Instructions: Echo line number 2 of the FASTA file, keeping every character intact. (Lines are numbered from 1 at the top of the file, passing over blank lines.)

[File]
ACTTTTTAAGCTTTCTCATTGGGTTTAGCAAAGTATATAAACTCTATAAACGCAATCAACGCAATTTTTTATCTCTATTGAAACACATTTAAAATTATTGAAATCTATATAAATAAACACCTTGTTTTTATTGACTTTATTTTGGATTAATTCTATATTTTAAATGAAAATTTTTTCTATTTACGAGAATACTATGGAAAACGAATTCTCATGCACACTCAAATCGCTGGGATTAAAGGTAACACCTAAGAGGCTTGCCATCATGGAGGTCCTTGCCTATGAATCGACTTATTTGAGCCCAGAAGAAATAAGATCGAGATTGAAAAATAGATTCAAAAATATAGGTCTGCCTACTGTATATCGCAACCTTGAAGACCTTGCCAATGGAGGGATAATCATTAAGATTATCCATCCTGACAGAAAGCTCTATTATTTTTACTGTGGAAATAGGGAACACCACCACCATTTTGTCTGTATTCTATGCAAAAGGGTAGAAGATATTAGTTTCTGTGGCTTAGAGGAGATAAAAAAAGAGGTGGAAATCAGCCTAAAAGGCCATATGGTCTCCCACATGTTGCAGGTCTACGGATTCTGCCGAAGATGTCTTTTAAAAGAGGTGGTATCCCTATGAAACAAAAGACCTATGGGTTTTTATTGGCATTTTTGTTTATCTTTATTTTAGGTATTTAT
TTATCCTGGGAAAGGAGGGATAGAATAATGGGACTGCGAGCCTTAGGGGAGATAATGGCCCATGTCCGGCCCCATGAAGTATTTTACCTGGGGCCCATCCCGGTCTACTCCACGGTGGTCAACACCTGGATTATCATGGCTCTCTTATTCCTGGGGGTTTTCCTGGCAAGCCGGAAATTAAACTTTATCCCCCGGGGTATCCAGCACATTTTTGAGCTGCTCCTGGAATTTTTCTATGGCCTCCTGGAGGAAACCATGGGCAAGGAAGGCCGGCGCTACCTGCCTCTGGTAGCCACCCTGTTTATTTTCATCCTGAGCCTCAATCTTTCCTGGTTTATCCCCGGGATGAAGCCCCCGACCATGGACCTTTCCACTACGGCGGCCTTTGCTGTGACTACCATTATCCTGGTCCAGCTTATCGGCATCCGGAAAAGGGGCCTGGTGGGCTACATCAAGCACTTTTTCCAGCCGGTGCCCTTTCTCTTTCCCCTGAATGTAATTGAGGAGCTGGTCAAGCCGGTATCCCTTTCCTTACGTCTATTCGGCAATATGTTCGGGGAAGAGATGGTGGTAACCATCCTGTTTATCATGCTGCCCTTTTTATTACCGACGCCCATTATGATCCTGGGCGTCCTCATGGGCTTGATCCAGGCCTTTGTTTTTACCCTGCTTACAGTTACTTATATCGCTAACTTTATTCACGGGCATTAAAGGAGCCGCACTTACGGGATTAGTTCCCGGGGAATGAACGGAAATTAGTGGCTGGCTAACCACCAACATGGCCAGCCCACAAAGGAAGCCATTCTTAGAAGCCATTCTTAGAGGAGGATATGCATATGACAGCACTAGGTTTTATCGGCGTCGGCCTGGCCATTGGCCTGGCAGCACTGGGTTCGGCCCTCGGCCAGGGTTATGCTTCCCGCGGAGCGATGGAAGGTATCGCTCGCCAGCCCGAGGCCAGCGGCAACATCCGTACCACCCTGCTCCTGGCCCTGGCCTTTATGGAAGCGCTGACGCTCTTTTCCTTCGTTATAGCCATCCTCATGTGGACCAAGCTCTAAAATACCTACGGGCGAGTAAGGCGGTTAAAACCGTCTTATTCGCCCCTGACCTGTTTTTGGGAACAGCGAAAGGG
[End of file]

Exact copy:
TTATCCTGGGAAAGGAGGGATAGAATAATGGGACTGCGAGCCTTAGGGGAGATAATGGCCCATGTCCGGCCCCATGAAGTATTTTACCTGGGGCCCATCCCGGTCTACTCCACGGTGGTCAACACCTGGATTATCATGGCTCTCTTATTCCTGGGGGTTTTCCTGGCAAGCCGGAAATTAAACTTTATCCCCCGGGGTATCCAGCACATTTTTGAGCTGCTCCTGGAATTTTTCTATGGCCTCCTGGAGGAAACCATGGGCAAGGAAGGCCGGCGCTACCTGCCTCTGGTAGCCACCCTGTTTATTTTCATCCTGAGCCTCAATCTTTCCTGGTTTATCCCCGGGATGAAGCCCCCGACCATGGACCTTTCCACTACGGCGGCCTTTGCTGTGACTACCATTATCCTGGTCCAGCTTATCGGCATCCGGAAAAGGGGCCTGGTGGGCTACATCAAGCACTTTTTCCAGCCGGTGCCCTTTCTCTTTCCCCTGAATGTAATTGAGGAGCTGGTCAAGCCGGTATCCCTTTCCTTACGTCTATTCGGCAATATGTTCGGGGAAGAGATGGTGGTAACCATCCTGTTTATCATGCTGCCCTTTTTATTACCGACGCCCATTATGATCCTGGGCGTCCTCATGGGCTTGATCCAGGCCTTTGTTTTTACCCTGCTTACAGTTACTTATATCGCTAACTTTATTCACGGGCATTAAAGGAGCCGCACTTACGGGATTAGTTCCCGGGGAATGAACGGAAATTAGTGGCTGGCTAACCACCAACATGGCCAGCCCACAAAGGAAGCCATTCTTAGAAGCCATTCTTAGAGGAGGATATGCATATGACAGCACTAGGTTTTATCGGCGTCGGCCTGGCCATTGGCCTGGCAGCACTGGGTTCGGCCCTCGGCCAGGGTTATGCTTCCCGCGGAGCGATGGAAGGTATCGCTCGCCAGCCCGAGGCCAGCGGCAACATCCGTACCACCCTGCTCCTGGCCCTGGCCTTTATGGAAGCGCTGACGCTCTTTTCCTTCGTTATAGCCATCCTCATGTGGACCAAGCTCTAAAATACCTACGGGCGAGTAAGGCGGTTAAAACCGTCTTATTCGCCCCTGACCTGTTTTTGGGAACAGCGAAAGGG